You might not have heard about them yet, but if you’re into the electronic dream-pop type of music, it’s only a matter of time. It won’t be long until Superhumanoids blows up the indiesphere.
When I caught the Superhumanoids’ show this past Monday at Johnny Brenda’s, I wasn’t really sure what to expect. I knew nothing about them, and the group (signed to Innovative Leisure) has kind of been keeping a low profile on the East Coast so far. I listened to a few of their tracks online before the gig, and I liked what I heard, but I didn’t know how well that was going to translate into a live set. If anything, I think I was expecting the Superhumanoids to be a bit amateurish, given that their debut album hasn’t even been released yet. (Exhibitionists comes out on August 6th.)
But I am happy to report, amateurs they were not.
The first thing that struck me about the group (a trio consisting of Cameron Parkins, Sarah Chernoff, and Max St. John, joined by drummer Brian Henspeter on tour) is how tight their playing was. The band members didn’t just seem to be comfortable on stage — they seemed to be comfortable on stage with each other. That’s pretty rare for brand new bands.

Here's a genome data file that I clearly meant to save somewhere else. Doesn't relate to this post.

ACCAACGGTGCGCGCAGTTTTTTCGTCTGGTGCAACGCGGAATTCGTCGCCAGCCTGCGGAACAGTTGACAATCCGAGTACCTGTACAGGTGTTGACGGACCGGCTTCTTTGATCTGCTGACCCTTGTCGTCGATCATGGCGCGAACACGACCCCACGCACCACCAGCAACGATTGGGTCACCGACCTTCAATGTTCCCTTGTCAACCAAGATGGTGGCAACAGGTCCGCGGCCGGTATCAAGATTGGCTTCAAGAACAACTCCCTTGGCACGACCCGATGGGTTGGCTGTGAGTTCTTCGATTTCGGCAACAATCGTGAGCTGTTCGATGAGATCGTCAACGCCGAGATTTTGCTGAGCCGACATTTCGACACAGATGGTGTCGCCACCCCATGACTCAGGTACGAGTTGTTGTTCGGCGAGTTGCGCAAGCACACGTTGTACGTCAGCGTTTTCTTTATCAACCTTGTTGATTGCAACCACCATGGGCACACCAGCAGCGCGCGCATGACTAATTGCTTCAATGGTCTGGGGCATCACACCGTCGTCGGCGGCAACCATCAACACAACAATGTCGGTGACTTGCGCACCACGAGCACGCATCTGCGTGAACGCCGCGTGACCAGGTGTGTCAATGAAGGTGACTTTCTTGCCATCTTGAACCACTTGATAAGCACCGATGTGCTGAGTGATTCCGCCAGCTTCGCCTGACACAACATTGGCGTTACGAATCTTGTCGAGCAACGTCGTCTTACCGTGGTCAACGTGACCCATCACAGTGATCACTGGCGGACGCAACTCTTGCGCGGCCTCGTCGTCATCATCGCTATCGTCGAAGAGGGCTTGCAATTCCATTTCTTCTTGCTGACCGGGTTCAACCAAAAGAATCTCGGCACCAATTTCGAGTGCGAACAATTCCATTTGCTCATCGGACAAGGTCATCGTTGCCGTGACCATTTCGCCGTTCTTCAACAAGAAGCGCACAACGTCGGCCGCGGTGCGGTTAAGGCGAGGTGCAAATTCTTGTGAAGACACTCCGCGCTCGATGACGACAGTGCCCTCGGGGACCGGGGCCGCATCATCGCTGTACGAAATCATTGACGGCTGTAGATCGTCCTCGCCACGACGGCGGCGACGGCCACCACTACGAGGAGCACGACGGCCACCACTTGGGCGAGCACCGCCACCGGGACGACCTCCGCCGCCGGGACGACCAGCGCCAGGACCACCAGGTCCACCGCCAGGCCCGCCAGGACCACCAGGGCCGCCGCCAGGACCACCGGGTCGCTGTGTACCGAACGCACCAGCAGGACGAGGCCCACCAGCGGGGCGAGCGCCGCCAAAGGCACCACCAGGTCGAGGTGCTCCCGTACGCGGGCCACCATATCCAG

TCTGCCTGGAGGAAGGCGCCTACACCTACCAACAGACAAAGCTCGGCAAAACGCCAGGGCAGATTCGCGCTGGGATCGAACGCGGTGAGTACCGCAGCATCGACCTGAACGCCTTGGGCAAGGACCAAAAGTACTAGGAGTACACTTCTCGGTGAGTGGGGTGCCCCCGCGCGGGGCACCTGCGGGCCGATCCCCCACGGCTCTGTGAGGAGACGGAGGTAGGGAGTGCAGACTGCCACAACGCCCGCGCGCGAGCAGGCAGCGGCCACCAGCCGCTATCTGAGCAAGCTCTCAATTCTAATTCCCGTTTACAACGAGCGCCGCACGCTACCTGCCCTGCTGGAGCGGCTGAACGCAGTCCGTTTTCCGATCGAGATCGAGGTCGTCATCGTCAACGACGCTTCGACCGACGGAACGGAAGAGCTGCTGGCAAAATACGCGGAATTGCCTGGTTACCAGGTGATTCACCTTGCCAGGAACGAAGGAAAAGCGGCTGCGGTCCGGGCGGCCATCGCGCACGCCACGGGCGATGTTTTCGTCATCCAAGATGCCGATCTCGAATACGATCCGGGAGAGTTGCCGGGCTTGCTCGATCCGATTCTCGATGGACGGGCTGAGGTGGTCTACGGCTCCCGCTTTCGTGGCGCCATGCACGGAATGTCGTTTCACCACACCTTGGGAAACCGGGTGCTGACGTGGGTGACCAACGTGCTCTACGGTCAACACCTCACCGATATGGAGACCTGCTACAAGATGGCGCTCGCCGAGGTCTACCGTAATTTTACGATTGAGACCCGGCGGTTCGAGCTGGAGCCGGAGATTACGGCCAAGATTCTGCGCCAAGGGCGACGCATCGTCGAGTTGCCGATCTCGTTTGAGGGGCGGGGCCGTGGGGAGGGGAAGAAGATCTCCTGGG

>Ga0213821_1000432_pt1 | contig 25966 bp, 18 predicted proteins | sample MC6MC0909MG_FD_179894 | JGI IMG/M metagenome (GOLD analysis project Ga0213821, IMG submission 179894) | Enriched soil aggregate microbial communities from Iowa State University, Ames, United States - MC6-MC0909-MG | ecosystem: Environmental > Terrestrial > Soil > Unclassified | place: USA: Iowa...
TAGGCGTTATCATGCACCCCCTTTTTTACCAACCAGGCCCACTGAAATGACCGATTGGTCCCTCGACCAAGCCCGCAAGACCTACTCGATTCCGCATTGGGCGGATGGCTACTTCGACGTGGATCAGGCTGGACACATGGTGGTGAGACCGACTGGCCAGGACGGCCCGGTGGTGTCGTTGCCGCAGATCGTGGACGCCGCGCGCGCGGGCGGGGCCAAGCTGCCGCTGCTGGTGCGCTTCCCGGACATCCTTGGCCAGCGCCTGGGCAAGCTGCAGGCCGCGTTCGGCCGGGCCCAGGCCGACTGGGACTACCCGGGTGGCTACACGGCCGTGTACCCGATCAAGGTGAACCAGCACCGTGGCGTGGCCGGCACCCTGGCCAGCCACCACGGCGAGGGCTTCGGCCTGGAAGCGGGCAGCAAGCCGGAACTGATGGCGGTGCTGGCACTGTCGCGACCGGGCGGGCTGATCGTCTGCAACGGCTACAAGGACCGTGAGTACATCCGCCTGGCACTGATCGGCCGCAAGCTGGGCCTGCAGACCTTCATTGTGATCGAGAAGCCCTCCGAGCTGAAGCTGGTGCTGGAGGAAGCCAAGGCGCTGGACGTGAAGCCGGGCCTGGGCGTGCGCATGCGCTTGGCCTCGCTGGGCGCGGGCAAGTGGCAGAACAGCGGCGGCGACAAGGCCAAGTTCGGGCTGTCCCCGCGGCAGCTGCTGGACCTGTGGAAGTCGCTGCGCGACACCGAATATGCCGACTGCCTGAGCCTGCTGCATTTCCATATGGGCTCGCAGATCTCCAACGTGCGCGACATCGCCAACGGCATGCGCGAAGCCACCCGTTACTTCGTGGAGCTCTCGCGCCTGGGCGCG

I was intrigued.
So after the show, at home on my laptop, I dug a little deeper on the internet. I found a recent Billboard interview, in which Parkins says the group has been playing together for a few years. They also have a couple of EPs under their belts. (Urgency was released in 2010 and Parasite Paradise in 2011.)
Aha! I thought to myself. That makes sense.
Add to the fact that Superhumanoids has also toured with Local Natives and Cold War Kids, who are no small fish, and it’s no wonder why the group was so confident on stage.
One other thing that came as a pleasant surprise was lead singer Sarah Chernoff’s vocals. If you listen to any of the tracks the band has up on Soundcloud, especially “So Strange,” you can hear some power behind those pipes. But what you can’t always tell from recorded tracks, especially when you’re listening to electronic tracks that are heavily synthed, is how much of what you’re hearing is organic and how much of what you’re hearing is computer-enhanced.
It was nice to find that there was substance and emotion behind the vocals, which really, is nothing but a reflection of the group’s music over all.
Look out for Superhumanoids’ release on August 6th. I have a feeling Exhibitionists is going to make it onto my Top Summer Albums of 2013 list.